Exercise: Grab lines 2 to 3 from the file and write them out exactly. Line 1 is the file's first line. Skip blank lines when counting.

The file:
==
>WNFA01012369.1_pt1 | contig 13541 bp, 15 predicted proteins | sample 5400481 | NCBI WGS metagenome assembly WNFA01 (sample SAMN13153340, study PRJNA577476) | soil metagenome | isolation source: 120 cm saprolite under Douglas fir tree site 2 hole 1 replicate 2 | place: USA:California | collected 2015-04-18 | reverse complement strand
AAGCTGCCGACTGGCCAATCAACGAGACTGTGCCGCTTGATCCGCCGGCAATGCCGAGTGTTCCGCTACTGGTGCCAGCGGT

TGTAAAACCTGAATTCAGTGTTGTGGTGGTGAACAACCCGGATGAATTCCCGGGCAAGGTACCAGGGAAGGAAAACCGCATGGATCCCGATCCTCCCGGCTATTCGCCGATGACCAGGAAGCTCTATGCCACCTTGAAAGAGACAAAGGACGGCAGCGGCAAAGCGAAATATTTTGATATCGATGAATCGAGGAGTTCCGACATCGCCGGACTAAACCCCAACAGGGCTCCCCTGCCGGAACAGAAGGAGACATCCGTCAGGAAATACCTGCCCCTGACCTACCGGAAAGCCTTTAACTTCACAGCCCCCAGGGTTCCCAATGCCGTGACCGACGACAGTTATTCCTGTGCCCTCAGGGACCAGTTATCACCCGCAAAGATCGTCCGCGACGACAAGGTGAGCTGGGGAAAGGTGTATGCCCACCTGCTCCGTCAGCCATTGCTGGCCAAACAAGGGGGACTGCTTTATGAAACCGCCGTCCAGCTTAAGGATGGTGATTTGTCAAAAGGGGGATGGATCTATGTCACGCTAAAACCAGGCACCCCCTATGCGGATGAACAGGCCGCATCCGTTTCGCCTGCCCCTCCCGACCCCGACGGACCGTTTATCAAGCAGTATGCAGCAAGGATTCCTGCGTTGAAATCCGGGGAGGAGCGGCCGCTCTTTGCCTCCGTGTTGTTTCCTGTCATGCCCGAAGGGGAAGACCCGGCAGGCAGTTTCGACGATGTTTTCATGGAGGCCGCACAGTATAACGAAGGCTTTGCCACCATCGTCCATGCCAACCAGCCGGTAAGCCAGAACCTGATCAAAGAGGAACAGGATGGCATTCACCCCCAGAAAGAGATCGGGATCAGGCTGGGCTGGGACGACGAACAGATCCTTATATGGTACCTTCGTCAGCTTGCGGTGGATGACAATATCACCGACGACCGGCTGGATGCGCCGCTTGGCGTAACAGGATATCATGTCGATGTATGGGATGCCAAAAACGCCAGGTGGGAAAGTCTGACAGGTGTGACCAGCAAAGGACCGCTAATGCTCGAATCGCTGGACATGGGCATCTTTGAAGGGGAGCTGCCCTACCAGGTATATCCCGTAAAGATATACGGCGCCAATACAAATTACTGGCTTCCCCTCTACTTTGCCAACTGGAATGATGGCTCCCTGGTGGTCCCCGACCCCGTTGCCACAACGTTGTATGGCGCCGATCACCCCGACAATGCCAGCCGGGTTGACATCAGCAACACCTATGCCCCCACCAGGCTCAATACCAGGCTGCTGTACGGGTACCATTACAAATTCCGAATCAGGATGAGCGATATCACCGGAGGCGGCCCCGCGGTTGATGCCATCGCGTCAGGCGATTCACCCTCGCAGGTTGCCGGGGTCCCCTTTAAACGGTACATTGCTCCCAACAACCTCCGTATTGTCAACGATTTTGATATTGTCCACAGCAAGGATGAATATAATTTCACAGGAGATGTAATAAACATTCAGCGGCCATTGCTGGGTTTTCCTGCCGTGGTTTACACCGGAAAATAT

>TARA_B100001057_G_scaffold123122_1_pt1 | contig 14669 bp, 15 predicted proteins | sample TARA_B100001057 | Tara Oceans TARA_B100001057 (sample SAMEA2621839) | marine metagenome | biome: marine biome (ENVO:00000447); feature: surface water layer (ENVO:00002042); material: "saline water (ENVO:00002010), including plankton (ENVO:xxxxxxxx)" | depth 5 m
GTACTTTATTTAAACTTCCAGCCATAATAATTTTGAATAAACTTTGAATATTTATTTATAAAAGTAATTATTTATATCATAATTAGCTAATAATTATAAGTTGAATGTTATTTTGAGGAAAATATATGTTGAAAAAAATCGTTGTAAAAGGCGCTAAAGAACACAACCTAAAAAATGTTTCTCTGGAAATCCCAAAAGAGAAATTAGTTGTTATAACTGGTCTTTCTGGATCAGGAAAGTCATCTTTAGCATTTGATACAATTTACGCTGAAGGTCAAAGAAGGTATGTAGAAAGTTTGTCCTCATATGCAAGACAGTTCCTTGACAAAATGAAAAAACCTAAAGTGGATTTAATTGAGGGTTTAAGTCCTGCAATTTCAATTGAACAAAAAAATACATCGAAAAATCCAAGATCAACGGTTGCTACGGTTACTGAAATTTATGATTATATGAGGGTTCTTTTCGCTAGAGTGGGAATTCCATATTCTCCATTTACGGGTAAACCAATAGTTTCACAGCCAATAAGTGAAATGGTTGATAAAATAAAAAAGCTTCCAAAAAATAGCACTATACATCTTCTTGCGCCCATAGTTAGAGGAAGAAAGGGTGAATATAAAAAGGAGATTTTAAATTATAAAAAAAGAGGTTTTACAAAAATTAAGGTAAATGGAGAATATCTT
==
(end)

AAGCTGCCGACTGGCCAATCAACGAGACTGTGCCGCTTGATCCGCCGGCAATGCCGAGTGTTCCGCTACTGGTGCCAGCGGT

TGTAAAACCTGAATTCAGTGTTGTGGTGGTGAACAACCCGGATGAATTCCCGGGCAAGGTACCAGGGAAGGAAAACCGCATGGATCCCGATCCTCCCGGCTATTCGCCGATGACCAGGAAGCTCTATGCCACCTTGAAAGAGACAAAGGACGGCAGCGGCAAAGCGAAATATTTTGATATCGATGAATCGAGGAGTTCCGACATCGCCGGACTAAACCCCAACAGGGCTCCCCTGCCGGAACAGAAGGAGACATCCGTCAGGAAATACCTGCCCCTGACCTACCGGAAAGCCTTTAACTTCACAGCCCCCAGGGTTCCCAATGCCGTGACCGACGACAGTTATTCCTGTGCCCTCAGGGACCAGTTATCACCCGCAAAGATCGTCCGCGACGACAAGGTGAGCTGGGGAAAGGTGTATGCCCACCTGCTCCGTCAGCCATTGCTGGCCAAACAAGGGGGACTGCTTTATGAAACCGCCGTCCAGCTTAAGGATGGTGATTTGTCAAAAGGGGGATGGATCTATGTCACGCTAAAACCAGGCACCCCCTATGCGGATGAACAGGCCGCATCCGTTTCGCCTGCCCCTCCCGACCCCGACGGACCGTTTATCAAGCAGTATGCAGCAAGGATTCCTGCGTTGAAATCCGGGGAGGAGCGGCCGCTCTTTGCCTCCGTGTTGTTTCCTGTCATGCCCGAAGGGGAAGACCCGGCAGGCAGTTTCGACGATGTTTTCATGGAGGCCGCACAGTATAACGAAGGCTTTGCCACCATCGTCCATGCCAACCAGCCGGTAAGCCAGAACCTGATCAAAGAGGAACAGGATGGCATTCACCCCCAGAAAGAGATCGGGATCAGGCTGGGCTGGGACGACGAACAGATCCTTATATGGTACCTTCGTCAGCTTGCGGTGGATGACAATATCACCGACGACCGGCTGGATGCGCCGCTTGGCGTAACAGGATATCATGTCGATGTATGGGATGCCAAAAACGCCAGGTGGGAAAGTCTGACAGGTGTGACCAGCAAAGGACCGCTAATGCTCGAATCGCTGGACATGGGCATCTTTGAAGGGGAGCTGCCCTACCAGGTATATCCCGTAAAGATATACGGCGCCAATACAAATTACTGGCTTCCCCTCTACTTTGCCAACTGGAATGATGGCTCCCTGGTGGTCCCCGACCCCGTTGCCACAACGTTGTATGGCGCCGATCACCCCGACAATGCCAGCCGGGTTGACATCAGCAACACCTATGCCCCCACCAGGCTCAATACCAGGCTGCTGTACGGGTACCATTACAAATTCCGAATCAGGATGAGCGATATCACCGGAGGCGGCCCCGCGGTTGATGCCATCGCGTCAGGCGATTCACCCTCGCAGGTTGCCGGGGTCCCCTTTAAACGGTACATTGCTCCCAACAACCTCCGTATTGTCAACGATTTTGATATTGTCCACAGCAAGGATGAATATAATTTCACAGGAGATGTAATAAACATTCAGCGGCCATTGCTGGGTTTTCCTGCCGTGGTTTACACCGGAAAATAT